For decades, a lack of economic self-interest enabled environmentalists to claim the high moral ground in conflicts with resource-use industries. Times have changed dramatically with the major Environmental NGOs (ENGOs) now wealthy corporations in their own right, with multi-million dollar operational budgets enabling them to employ well-paid career activists.
Although rarely acknowledged, the major ENGOs are now equally as economically self-interested as resource-use industries, but with jobs reliant on funding generated by sustaining sensational campaigns against these industries to attract donations. In 2009, it was reported that Australia's four largest environmental groups had spent $70 million in the previous financial year, of which 60% (or $42 million) went to lobbying, fundraising, membership drives and other activities not directly linked to on-ground conservation works.
Forests have always been at the fore-front of ENGO fund-raising. Perhaps better than any other facet of environmental conflict they provide wonderful opportunities to capitalise on the stark visual contrast between undisturbed beauty and the savagery of human disturbance. Tricia Caswell, then CEO of the Australian Conservation Foundation, acknowledged this in 1995 when she told the Business Review Weekly that "Forest issues are the best weapon to generate membership and donations, the Green movements' lifeblood"
This has remained the case despite huge changes to native forest management since forest activism first came to prominence. In particular, the area of public forest being used for sustainable wood supply has fallen dramatically over the past 25-years due to a huge expansion of forested national parks and other conservation reserves. In addition, the development and refinement of Codes of Practices has elevated Australian timber production practices to amongst the world's best, while the annual harvested area is substantially lower – in Victoria for example, now only about one-fifth of what it was in 1980.
Despite this, the supposed environmental damage being attributed to native forest timber production by environmental activism has become increasingly outlandish and deceitful. A typical example was contained in a recent Wilderness Society pamphlet seeking financial support for a market-based campaign against Reflex Paper – a product comprised of a mix of plantation, recycled, and native forest fibre obtained as a by-product of sawlog harvesting in Victorian Central Highland's forests:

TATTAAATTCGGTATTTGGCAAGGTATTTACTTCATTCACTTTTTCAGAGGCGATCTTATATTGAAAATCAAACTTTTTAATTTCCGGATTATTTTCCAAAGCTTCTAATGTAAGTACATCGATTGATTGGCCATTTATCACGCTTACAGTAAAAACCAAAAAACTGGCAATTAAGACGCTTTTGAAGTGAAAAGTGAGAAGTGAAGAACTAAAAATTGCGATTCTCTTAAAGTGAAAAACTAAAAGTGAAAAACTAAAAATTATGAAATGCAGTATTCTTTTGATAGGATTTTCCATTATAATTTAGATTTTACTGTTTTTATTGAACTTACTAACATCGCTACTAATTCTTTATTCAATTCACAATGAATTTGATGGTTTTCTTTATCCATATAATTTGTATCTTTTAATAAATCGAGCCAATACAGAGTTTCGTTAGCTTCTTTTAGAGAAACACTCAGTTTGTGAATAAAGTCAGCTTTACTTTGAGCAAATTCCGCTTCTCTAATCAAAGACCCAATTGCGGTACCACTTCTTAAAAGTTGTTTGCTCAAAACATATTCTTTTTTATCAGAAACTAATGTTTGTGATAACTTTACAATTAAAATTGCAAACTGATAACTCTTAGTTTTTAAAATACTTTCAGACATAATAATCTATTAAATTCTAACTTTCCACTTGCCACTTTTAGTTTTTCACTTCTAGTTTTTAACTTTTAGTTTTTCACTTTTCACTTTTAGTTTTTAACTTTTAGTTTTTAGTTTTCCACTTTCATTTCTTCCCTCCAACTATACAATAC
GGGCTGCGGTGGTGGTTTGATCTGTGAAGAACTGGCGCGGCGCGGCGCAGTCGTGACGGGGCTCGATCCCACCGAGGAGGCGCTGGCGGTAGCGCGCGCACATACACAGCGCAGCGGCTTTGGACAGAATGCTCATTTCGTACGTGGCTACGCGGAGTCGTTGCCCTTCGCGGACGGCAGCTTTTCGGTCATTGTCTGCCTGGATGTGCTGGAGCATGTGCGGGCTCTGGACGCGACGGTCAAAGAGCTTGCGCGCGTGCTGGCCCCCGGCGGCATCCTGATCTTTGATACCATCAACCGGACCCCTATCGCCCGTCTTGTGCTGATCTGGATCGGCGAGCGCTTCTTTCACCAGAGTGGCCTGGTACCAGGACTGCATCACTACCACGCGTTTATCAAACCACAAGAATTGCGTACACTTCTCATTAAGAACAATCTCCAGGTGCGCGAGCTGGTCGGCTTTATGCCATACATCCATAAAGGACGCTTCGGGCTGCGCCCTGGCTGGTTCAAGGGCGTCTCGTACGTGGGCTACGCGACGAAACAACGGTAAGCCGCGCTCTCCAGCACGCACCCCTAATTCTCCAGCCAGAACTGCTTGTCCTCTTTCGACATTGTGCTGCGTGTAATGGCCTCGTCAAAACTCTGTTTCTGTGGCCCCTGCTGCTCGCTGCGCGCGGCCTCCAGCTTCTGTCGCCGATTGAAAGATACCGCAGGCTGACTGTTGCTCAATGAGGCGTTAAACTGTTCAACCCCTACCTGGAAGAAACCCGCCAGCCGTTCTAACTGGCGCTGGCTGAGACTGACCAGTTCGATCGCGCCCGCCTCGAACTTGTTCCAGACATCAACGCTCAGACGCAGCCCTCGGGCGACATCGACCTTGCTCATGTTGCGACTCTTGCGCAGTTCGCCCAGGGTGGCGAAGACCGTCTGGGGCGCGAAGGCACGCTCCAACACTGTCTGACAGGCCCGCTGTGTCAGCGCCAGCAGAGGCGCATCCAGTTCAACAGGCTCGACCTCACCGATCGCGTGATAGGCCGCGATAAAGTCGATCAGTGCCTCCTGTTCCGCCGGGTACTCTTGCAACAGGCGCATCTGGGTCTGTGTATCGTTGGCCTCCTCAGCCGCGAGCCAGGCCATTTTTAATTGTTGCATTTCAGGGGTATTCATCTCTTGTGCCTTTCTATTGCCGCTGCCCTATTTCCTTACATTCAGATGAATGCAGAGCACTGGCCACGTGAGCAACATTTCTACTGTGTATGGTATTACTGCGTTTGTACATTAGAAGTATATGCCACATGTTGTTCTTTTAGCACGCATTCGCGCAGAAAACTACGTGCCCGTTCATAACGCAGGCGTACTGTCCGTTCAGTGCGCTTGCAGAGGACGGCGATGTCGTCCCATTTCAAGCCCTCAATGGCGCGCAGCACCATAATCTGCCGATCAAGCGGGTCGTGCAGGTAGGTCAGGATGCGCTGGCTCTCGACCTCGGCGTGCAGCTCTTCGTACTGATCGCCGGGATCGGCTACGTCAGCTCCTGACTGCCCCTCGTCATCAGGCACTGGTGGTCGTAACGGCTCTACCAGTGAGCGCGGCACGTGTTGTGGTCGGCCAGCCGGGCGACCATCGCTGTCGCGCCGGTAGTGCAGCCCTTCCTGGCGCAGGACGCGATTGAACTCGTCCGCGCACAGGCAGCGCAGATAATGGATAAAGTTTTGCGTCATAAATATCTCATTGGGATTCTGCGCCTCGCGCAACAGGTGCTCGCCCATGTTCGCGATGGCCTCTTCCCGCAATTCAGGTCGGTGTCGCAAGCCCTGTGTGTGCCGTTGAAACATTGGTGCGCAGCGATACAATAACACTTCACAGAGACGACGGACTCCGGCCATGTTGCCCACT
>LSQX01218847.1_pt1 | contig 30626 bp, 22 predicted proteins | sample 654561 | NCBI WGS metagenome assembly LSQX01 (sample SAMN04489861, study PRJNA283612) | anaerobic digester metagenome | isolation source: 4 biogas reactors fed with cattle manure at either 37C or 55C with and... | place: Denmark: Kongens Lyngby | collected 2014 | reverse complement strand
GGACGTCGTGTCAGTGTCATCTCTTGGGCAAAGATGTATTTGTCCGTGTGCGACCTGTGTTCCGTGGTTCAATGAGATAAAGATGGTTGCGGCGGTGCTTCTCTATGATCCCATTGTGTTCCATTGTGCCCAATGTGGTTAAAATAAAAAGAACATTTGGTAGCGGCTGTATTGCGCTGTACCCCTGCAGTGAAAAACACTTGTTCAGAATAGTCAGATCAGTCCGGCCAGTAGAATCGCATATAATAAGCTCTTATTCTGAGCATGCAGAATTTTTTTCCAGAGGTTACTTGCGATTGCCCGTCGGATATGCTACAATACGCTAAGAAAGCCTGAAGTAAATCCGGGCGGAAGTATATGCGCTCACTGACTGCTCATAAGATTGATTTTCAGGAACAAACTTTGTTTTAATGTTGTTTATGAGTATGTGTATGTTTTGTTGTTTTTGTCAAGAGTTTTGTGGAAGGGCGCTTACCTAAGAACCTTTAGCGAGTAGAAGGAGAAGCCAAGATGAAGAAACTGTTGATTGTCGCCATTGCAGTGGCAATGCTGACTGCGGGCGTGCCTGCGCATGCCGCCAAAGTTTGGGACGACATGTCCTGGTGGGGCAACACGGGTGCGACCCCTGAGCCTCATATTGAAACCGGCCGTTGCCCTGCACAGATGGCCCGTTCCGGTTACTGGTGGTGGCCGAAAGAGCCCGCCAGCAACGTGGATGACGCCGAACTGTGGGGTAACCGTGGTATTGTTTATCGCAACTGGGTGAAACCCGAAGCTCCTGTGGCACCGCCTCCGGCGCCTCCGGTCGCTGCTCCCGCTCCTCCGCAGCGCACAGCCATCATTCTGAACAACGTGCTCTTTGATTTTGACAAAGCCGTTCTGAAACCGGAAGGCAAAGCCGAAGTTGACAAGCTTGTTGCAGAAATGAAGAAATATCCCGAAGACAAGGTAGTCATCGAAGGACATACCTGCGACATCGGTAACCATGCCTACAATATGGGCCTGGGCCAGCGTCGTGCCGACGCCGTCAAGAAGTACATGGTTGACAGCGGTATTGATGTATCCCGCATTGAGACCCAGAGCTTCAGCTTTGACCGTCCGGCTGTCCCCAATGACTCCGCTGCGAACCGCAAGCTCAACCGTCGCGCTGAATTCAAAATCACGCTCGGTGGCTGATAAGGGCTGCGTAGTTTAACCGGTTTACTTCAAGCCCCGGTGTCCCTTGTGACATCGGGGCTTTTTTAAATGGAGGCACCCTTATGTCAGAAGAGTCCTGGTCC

"Victoria's Mountain Ash forests once covered 170,400 hectares. Shockingly, only 2,000 hectares (1.17%) now remain unlogged and unburnt."
The Wilderness Society, June 2011
To the majority of the community who are relatively uninformed about forestry matters, the clear impression that this statement conveys is that almost all of Victoria's Mountain Ash forests have either disappeared or are highly degraded. This is an outrageous misrepresentation which could well have prompted many people to donate to a campaign purporting to 'save' the supposedly last remaining forests.
The reality is markedly different. According to the 2007 Department of Sustainability & Environment publication, 'Mountain Ash in Victoria's State Forests', by Fagg and Flint, the state has 249,600 hectares of Mountain Ash-dominated forest, with 86% occurring on public land.
Mountain Ash is reliant on periodic severe wildfire to naturally regenerate and, in the prolonged absence of fire, will eventually be replaced by non-eucalypt scrub and tree species. Therefore, as they wouldn't exist without fire, Mountain Ash forests have obviously been burnt at some point in their past. The most recent major fires to have affected Victoria's Mountain Ash forests occurred in 1939, 1983, and 2009.
These burnt areas have regenerated well and are regrowing vigorously as would be expected. As for logging, about one-third of Victoria's Mountain Ash forests are public land forests available and suitable for timber production. Almost all of this is 1939-fire regrowth forest, but where older remnant trees occur within this regrowth, they are protected by management prescriptions for habitat and seed supply purposes.
About 900 hectares of Victorian Mountain Ash forest is being harvested and regenerated each year within this available area, while the other two-thirds of the forest are contained either in public land conservation reserves or are on private land, where most is effectively also reserved. There is clearly no cause for alarm about the future of these forests.
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